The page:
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Table 1 Sociodemographic characteristics of participants in the qualitative interview study

From: The role of personalised professional relations across care sectors in achieving high continuity of care

  General practices Hospitals Total
GPs VERAHsa Management Physicians Nursing staff
Age 58 (50–64)*
n = 6
40.5 (31–54)*
n = 11
50 (29–60)*
n = 15
53.5 (34–67)*
n = 6
41 (21–61)*
n = 11
47 (21–67)*
n = 49
Sex (male) 2 (33%)**
n = 6
0 (0%)**
n = 11
7 (47%)**
n = 15
5 (83%)**
n = 6
1 (9%)**
n = 11
15 (31%)**
n = 49
Urban area 3 (50%)**
n = 6
6 (60%)**
n = 10
10 (66%)**
n = 15
2 (33%)**
n = 6
7 (64%)**
n = 11
28 (60%)**
n = 49
Years of experience 16.5 (2–25)*
n = 6
17.5 (3–38)*
n = 10
12 (2–22)
n = 15
18 (7–32)
n = 6
11 (0.2528)
n = 11
14 (0.25–38)*
n = 48
Single practice 4 (67%)**
n = 6
5 (50%)**
n = 10
    9 (56%)**
n = 16
Practice size (patients per quarter year) 1467 (850–2400)*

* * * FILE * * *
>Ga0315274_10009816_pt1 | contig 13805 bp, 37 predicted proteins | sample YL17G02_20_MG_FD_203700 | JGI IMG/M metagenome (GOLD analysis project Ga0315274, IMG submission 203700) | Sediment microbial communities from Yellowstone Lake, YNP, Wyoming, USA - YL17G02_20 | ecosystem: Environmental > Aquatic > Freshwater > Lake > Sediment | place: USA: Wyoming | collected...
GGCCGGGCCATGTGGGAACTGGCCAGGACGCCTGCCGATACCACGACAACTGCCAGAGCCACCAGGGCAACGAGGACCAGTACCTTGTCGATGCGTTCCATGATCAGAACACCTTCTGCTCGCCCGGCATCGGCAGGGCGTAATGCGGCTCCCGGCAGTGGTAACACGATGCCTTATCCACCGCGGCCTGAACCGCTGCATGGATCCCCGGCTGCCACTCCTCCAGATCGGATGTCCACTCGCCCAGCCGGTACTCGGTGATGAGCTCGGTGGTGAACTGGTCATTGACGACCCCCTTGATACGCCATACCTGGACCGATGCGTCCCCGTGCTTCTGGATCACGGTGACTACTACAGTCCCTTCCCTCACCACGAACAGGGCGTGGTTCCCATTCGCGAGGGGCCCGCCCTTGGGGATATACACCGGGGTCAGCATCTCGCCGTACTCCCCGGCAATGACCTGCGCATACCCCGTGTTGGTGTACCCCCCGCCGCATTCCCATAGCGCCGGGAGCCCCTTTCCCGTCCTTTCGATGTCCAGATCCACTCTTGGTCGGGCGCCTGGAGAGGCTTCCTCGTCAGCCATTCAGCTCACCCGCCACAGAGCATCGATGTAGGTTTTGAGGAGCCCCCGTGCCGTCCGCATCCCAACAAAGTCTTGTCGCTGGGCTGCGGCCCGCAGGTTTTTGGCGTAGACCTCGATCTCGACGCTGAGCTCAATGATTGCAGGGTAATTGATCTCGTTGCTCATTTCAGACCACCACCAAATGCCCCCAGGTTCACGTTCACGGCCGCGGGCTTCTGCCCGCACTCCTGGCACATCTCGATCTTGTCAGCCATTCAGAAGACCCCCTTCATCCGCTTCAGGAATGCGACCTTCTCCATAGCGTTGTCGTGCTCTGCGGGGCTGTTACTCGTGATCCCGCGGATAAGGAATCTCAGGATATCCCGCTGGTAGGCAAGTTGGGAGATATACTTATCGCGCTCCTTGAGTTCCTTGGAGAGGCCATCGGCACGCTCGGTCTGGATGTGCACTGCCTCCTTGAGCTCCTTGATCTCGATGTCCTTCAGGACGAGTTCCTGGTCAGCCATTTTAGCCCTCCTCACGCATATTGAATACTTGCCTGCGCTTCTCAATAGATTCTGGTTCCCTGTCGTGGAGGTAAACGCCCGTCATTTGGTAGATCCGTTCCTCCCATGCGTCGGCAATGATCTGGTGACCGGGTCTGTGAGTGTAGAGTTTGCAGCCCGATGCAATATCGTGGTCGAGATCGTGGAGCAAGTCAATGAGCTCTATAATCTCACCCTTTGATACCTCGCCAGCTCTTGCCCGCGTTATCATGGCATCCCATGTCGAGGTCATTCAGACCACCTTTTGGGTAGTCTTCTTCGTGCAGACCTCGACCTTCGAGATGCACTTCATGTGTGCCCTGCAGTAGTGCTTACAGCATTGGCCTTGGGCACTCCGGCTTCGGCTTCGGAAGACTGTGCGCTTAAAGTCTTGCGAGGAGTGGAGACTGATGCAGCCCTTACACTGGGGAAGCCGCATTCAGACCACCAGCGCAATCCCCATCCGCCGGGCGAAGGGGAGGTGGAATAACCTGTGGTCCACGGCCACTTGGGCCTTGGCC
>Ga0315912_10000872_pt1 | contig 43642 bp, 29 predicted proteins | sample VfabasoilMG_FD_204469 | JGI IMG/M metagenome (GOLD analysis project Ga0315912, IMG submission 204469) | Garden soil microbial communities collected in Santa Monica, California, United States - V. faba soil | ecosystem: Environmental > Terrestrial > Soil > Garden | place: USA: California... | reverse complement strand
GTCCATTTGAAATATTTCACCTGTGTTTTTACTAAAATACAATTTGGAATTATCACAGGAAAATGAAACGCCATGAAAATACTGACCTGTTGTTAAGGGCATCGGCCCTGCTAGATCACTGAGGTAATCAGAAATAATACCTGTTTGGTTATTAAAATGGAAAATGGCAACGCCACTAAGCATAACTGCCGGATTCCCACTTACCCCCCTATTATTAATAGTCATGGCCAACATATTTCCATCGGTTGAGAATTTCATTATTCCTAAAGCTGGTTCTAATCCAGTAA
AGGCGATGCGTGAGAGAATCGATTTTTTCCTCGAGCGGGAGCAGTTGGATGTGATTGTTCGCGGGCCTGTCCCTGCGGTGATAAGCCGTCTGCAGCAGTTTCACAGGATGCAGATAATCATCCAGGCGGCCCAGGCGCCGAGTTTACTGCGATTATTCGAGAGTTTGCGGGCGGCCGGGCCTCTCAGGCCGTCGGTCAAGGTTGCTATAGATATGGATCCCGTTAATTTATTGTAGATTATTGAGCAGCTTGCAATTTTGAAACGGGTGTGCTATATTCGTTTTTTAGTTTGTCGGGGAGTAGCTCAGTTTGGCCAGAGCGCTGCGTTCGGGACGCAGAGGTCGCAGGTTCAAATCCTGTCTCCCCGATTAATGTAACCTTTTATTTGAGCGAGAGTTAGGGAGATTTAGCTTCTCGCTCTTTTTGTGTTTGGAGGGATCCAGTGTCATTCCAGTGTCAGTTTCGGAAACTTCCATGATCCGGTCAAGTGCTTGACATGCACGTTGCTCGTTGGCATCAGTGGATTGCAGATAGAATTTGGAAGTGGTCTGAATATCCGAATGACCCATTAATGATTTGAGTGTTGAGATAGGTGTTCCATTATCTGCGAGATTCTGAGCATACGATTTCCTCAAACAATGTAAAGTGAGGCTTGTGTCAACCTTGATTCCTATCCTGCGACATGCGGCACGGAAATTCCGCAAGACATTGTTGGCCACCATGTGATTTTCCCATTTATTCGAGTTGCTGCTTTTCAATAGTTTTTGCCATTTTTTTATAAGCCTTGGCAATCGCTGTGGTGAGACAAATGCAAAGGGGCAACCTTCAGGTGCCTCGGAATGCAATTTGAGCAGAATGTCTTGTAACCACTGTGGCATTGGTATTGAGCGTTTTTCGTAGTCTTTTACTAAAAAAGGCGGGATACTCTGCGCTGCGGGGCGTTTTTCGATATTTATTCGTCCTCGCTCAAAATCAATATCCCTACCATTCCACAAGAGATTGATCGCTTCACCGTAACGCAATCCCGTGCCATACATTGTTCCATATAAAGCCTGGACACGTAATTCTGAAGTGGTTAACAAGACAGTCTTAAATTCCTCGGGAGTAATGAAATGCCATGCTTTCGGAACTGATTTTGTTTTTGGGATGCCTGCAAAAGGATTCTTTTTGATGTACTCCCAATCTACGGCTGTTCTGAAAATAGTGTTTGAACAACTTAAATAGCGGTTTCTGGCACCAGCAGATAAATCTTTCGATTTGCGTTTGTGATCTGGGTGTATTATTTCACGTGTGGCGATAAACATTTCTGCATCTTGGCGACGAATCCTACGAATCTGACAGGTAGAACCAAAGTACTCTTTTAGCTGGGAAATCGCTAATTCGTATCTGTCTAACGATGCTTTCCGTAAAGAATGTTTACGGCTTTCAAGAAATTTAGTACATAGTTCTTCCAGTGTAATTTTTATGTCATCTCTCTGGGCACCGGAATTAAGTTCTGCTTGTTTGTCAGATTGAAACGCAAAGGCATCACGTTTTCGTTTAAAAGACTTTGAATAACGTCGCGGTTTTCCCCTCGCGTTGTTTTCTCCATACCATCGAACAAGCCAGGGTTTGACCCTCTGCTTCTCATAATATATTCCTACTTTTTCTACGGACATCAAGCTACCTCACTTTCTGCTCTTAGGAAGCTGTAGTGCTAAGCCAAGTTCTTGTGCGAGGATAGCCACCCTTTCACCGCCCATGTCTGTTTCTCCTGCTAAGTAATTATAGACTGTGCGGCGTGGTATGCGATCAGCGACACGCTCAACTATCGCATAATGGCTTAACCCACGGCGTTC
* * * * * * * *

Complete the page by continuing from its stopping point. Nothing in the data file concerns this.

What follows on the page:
n = 6
1775 (999–3000)*
n = 8
    1643 (850–3000)*
n = 14
Hospital size: basic and regular careb    6 (40%)**
n = 15
4 (67%)**
n = 6
7 (64%)**
n = 11
17 (53%)**
n = 32
  1. *mean (min–max), ** Frequencies (percent)a care assistant in general practiceb In Baden-Wuerttemberg (our setting), hospital supply used to be based on the division of hospitals into categories, based on the number of beds. There is a distinction between basic, regular, specialized, and maximum care (e.g. provided by university hospitals). Basic care hospitals only provide some highly used inpatient services, such as obstetrics, emergency care, and internal medicine. Albeit no longer used, this categorisation still gives an impression of the size and geographical reach of a hospital [22]. The number provided refers to hospitals that belong to the categories basic and regular care